What are the orange "paint" splotches decorating Isle Royale's bedrock shoreline? The scraggly pale-green moss-like beards hanging from trees? And what about the many-branched coral-like clumps on the ground? Why, they are all lichens, of course... specifically elegant lichen, old man's beard, and reindeer lichen, respectively. Island lichens and mosses are often neighbors growing in many of the same habitats and sometimes may be confused. Lichens generally differ from their mossy neighbors in three ways: lichens lack a bright green color, do not have leaves, and have a more leathery texture.
Lichens are formed by the "marriage" of a fungus and often a green alga. The fungal partner absorbs water, protects the alga/bacterium from too much light, and provides structure and anchorage for the lichen. The alga, in turn, photosynthesizes food for its fungal partner, which is not capable of making its own.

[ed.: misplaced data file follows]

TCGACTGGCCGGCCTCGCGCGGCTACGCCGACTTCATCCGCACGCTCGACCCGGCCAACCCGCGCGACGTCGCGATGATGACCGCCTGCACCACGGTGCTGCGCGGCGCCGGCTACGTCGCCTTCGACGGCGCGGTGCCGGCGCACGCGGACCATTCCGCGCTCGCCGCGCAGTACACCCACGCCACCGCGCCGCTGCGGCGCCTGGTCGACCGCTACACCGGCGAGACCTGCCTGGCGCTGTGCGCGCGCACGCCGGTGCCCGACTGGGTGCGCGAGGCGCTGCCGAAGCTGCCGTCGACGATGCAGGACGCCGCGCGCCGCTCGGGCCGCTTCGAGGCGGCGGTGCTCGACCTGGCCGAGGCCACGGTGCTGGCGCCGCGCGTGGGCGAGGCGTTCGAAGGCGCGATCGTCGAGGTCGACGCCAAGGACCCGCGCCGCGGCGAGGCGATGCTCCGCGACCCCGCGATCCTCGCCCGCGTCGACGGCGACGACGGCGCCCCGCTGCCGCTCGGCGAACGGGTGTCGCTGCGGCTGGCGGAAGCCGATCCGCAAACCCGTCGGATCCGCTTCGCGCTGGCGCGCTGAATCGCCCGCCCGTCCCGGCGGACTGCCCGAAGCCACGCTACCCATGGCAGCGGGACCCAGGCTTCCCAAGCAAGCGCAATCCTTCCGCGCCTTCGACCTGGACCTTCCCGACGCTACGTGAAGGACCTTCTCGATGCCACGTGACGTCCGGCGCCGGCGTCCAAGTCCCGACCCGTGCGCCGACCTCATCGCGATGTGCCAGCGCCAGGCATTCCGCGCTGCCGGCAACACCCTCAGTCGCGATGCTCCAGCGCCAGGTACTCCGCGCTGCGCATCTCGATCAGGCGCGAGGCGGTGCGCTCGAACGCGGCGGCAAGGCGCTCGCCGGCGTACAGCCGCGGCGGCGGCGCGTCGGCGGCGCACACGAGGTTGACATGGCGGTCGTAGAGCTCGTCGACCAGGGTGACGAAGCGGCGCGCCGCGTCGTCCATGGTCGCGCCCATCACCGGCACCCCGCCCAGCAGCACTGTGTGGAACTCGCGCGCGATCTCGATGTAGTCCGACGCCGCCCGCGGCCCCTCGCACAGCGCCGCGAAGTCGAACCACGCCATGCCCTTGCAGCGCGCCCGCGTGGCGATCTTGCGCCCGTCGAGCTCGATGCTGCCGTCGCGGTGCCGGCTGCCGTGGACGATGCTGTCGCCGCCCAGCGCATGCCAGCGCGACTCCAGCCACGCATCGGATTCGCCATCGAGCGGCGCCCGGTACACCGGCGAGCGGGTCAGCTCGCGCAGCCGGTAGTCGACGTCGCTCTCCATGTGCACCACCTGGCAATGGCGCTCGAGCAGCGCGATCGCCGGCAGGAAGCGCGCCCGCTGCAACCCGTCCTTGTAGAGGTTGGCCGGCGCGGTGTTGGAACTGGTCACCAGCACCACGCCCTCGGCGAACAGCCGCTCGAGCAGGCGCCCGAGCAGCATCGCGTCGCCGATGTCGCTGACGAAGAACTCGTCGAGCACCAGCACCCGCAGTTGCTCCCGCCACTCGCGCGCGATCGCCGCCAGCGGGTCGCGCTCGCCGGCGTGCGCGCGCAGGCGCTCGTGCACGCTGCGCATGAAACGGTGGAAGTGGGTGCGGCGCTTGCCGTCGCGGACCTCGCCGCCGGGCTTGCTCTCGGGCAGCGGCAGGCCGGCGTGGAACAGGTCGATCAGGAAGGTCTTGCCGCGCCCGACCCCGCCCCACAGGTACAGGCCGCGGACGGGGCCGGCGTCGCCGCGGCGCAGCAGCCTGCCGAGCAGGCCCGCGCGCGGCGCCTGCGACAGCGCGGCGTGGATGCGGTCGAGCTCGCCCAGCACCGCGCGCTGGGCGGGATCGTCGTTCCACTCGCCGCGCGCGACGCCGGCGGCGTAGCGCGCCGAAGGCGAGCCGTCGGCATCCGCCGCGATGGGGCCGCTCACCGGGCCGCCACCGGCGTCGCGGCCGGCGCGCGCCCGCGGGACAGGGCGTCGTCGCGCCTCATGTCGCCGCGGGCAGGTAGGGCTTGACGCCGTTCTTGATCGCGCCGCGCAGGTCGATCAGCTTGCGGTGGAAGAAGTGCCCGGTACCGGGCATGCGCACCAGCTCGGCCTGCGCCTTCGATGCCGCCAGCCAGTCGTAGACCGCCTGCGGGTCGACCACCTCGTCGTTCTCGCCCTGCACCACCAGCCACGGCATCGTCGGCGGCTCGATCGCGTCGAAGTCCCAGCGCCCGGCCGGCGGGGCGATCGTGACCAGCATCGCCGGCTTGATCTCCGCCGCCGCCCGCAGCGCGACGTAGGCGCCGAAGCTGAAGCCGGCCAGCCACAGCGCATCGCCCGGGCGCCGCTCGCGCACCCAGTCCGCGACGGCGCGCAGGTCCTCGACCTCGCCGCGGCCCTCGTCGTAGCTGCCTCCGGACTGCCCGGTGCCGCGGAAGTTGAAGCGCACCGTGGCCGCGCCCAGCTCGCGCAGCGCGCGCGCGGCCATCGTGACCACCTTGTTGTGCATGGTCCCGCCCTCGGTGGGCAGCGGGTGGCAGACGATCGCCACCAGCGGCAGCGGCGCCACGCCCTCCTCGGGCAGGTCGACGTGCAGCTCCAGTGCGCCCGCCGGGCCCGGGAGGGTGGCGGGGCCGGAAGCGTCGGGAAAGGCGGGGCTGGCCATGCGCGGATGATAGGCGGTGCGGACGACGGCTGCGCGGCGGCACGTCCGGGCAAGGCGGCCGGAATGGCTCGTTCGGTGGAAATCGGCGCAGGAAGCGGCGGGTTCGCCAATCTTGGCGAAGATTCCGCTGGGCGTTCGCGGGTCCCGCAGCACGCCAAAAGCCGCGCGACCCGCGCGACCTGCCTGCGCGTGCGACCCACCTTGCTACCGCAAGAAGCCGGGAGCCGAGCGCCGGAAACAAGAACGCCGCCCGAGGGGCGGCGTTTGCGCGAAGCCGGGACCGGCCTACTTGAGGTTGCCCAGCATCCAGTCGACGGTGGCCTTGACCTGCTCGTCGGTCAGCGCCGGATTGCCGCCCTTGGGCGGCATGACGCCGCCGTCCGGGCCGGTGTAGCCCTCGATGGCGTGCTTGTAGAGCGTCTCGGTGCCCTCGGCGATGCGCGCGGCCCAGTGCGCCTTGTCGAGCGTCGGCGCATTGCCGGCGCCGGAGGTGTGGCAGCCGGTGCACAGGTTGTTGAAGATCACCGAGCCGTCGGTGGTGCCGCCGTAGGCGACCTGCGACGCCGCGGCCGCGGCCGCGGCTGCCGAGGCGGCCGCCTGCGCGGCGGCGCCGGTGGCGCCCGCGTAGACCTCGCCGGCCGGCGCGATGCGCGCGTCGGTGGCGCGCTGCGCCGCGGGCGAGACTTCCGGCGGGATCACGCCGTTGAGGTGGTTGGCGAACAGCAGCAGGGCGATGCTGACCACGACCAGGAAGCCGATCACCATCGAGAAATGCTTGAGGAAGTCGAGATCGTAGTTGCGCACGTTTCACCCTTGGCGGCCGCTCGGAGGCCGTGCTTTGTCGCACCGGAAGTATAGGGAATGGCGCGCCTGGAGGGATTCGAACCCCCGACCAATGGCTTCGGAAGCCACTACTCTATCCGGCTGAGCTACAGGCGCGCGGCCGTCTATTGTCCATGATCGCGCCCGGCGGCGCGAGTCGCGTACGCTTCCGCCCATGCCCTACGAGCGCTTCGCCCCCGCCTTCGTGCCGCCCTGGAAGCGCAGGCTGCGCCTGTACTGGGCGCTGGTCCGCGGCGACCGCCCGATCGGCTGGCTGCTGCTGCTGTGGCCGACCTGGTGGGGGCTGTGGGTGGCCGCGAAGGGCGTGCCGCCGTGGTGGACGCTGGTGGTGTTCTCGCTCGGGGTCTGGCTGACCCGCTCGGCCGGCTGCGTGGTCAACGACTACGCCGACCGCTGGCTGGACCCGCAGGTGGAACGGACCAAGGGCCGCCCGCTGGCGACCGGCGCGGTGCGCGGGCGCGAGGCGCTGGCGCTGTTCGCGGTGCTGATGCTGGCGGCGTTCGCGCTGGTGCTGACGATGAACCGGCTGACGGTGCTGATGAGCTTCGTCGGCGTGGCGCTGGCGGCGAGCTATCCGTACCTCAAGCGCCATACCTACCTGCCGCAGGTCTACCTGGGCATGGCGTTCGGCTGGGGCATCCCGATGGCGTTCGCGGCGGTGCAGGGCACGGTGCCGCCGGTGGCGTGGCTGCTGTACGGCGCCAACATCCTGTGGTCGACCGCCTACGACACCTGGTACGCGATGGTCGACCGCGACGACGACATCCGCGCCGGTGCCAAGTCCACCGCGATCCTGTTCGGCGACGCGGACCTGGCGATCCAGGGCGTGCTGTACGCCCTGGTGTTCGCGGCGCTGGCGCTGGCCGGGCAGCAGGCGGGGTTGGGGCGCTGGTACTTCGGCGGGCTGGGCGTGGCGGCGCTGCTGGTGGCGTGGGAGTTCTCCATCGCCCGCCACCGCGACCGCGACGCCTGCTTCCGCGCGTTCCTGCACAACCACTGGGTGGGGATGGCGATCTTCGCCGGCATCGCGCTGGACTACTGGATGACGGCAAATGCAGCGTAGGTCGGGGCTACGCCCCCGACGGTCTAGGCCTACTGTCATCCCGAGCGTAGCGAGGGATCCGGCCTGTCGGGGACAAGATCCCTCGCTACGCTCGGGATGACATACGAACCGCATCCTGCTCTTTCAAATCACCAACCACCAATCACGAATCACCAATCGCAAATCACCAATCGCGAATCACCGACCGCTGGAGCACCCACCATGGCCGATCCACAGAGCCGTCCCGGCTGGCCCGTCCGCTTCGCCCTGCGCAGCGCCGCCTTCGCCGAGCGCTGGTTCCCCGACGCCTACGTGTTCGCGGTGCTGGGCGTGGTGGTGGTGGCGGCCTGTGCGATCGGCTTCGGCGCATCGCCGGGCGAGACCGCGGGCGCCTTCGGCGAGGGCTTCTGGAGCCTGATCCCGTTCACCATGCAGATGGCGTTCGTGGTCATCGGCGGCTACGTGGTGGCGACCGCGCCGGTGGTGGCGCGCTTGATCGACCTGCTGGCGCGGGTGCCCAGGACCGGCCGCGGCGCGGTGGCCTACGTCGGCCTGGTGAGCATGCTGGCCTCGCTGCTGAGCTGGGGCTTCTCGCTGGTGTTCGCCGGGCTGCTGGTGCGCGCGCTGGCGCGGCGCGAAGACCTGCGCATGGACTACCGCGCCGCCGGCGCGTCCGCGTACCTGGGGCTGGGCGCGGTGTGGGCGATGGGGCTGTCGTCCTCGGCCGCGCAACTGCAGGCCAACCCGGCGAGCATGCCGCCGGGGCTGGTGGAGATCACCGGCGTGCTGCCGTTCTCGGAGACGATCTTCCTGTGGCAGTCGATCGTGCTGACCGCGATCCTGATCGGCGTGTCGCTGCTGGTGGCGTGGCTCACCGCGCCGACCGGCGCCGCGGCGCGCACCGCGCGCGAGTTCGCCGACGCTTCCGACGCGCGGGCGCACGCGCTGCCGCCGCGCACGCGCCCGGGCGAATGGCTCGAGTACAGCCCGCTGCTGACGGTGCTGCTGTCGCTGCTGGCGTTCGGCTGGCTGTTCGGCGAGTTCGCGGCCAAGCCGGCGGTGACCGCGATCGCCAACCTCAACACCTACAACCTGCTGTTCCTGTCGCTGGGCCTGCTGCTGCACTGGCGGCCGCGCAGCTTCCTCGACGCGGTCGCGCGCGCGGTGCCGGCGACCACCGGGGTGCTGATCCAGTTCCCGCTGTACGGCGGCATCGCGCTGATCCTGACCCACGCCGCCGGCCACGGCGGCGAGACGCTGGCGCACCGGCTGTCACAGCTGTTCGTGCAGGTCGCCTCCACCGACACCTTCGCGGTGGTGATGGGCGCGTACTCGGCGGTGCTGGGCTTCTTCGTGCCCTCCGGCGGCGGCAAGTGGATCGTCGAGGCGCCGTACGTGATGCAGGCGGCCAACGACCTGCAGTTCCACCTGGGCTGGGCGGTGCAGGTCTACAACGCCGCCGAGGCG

There are three basic types of lichens. Crustose lichens are crustlike and "cemented" to their substrate. Foliose liches are leaflike and loosely affixed to their substrate. Fruticose lichens are either upright and shrubby, or form long strands.
Lichens were probably some of the first organisms to colonize Isle Royale because of their unique ability to grow on bare rock. The lichens here may be hundreds of years old, and some species grow as little as one millimeter per year! Thus, special care should be taken to avoid damaging them when walking over terrain where they are growing.
Did You Know?
Michigan contains fourteen different wilderness areas, of which Isle Royale National Park is the largest.